TOUR & TRAVEL – Home to almost half the world’s surviving mountain gorillas, the World Heritage–listed Bwindi Impenetrable National Park is one of East Africa’s most famous national parks.
Standard gorilla safaris is here to guide you to have a great experience in the home to an estimated 340 gorillas: undoubtedly Uganda’s biggest tourist drawcard.
As well as its famous primates, the park contains 120 other species of mammal – more than any of Uganda’s other national parks – though sightings are less common due to the dense forest.
Lucky visitors might see forest elephants, 11 species of primate (including chimpanzees and L’Hoest’s monkeys), duikers, bushbucks, African golden cats and the rare giant forest hog, as well as a host of bird and insect species.
For birdwatchers it’s one of the most exciting destinations in the country, with over 350 species, including 23 of the 24 endemic to the Albertine Rift and several endangered species, such as the African green broadbill. With a good guide, sighting daily totals of more than 150 species is possible. On the greener side of the aisle, Bwindi harbours eight endemic plants.
A reputation for political instability and the looming shadow of Idi Amin have long – and unfairly – blighted Uganda’s fledgling tourism sector. Now, though, things are looking up for the East African nation once described as “the pearl of Africa” by Winston Churchill.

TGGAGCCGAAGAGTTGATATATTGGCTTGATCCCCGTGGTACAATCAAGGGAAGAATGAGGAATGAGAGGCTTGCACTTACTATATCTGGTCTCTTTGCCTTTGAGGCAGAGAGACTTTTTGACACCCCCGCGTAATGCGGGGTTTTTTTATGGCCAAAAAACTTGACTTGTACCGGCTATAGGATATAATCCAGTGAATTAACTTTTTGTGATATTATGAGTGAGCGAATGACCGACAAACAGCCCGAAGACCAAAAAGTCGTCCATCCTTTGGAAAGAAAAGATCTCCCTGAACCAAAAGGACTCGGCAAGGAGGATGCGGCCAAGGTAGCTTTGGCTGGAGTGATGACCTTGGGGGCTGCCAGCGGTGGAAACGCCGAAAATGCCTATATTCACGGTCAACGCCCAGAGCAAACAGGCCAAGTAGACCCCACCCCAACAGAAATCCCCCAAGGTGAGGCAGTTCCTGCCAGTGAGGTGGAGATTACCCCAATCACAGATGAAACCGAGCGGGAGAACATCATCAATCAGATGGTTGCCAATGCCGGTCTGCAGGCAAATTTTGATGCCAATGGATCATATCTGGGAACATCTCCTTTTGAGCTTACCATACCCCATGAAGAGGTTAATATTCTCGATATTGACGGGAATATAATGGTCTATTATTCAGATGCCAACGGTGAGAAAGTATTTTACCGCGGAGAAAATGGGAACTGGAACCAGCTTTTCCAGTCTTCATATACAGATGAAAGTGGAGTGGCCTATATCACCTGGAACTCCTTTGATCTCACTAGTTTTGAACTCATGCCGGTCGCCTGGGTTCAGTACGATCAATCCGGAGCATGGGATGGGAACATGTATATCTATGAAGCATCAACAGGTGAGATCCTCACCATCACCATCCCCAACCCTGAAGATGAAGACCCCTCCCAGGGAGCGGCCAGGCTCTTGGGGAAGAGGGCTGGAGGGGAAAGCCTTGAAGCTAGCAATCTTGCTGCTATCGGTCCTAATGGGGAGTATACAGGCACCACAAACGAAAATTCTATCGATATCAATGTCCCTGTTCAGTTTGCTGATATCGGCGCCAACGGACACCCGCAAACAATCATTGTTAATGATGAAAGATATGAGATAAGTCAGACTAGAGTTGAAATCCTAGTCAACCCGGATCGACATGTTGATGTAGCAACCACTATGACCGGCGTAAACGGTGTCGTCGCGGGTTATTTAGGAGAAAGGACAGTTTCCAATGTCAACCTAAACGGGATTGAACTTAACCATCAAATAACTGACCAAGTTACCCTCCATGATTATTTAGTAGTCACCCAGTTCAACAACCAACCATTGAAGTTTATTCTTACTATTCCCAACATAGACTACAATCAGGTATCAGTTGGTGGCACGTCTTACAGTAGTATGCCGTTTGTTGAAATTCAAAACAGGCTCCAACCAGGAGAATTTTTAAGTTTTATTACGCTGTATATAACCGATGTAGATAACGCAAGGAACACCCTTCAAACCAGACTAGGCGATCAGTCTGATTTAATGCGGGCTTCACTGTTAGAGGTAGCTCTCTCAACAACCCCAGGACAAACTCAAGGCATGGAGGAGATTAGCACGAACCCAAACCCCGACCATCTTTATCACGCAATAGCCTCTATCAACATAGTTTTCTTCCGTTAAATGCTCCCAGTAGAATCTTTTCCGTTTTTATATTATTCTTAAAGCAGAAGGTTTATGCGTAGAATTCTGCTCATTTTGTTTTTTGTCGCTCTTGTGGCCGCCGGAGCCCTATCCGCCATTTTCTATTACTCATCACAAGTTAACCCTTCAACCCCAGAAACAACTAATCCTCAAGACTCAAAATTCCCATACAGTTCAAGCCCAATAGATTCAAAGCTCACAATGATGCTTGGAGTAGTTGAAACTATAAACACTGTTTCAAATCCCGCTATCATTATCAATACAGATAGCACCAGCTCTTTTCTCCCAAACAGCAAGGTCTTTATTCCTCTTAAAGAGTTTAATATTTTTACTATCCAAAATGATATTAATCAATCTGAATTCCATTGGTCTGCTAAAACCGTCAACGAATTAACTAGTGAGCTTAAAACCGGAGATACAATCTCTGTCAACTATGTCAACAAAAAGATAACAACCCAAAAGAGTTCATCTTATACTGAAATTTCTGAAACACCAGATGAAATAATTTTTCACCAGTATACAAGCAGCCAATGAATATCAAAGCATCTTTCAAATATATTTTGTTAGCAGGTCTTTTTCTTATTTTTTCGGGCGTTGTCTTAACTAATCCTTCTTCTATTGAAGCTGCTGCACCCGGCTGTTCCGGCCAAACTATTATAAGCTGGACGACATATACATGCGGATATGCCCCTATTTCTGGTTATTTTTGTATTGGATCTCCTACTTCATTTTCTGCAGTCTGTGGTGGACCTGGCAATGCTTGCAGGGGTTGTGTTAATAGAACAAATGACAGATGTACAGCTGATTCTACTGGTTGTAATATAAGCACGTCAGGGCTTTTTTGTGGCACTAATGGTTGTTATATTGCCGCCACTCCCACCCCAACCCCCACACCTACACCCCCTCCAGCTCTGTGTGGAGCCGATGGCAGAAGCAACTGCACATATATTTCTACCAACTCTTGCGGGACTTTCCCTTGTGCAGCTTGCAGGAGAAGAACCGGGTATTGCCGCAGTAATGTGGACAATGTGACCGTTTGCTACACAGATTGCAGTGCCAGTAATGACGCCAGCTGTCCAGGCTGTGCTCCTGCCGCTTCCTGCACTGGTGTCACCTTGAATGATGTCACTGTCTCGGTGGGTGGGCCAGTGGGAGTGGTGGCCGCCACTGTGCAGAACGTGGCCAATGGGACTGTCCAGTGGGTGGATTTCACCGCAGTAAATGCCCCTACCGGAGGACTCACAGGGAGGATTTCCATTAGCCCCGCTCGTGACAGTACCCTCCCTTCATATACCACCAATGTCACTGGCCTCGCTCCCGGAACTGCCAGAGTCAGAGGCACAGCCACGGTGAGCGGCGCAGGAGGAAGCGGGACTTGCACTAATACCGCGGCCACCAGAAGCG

And a brief look around is enough to show you why. From the second you step off the plane, the overwhelming impression of Uganda is one of rich natural diversity, friendly locals and a burgeoning cultural scene that is currently producing some of the most exciting artists in Africa.
Culturally, much of the action happens in the capital, Kampala, a hilly urban sprawl ringed by farmland and perched on the muddy banks of Lake Victoria. While most foreign travellers confine themselves to the city centre or the diplomatic quarter, Kololo, its worth venturing into the bustling bars and clubs of Kabalagala, where expats and locals meet for a slug of the local Nile beer and a friendly game of pool.
Away from the capital, Uganda’s towns and cities have little in the way of diversions (although Jinja’s location on the banks of the River Nile has made it a favourite with thrill-seeking rafters). Instead, head west towards the Congo border where, along with the fascinating pygmy people of Fort Portal, Uganda’s natural wonders reveal themselves.
A popular spot for wildlife watching is Queen Elizabeth National Park, which is home to four of the Big Five, a flock of flamboyant flamingos and the rare tree-climbing lions of Ishasha.
The star attraction, though, is the iconic mountain gorilla, which can be found further south in Bwindi Impenetrable Forest. While you’re down there it’s also worth taking a detour to Lake Bunyonyi, a mountain retreat famed for its stunning vistas and freshwater crayfish.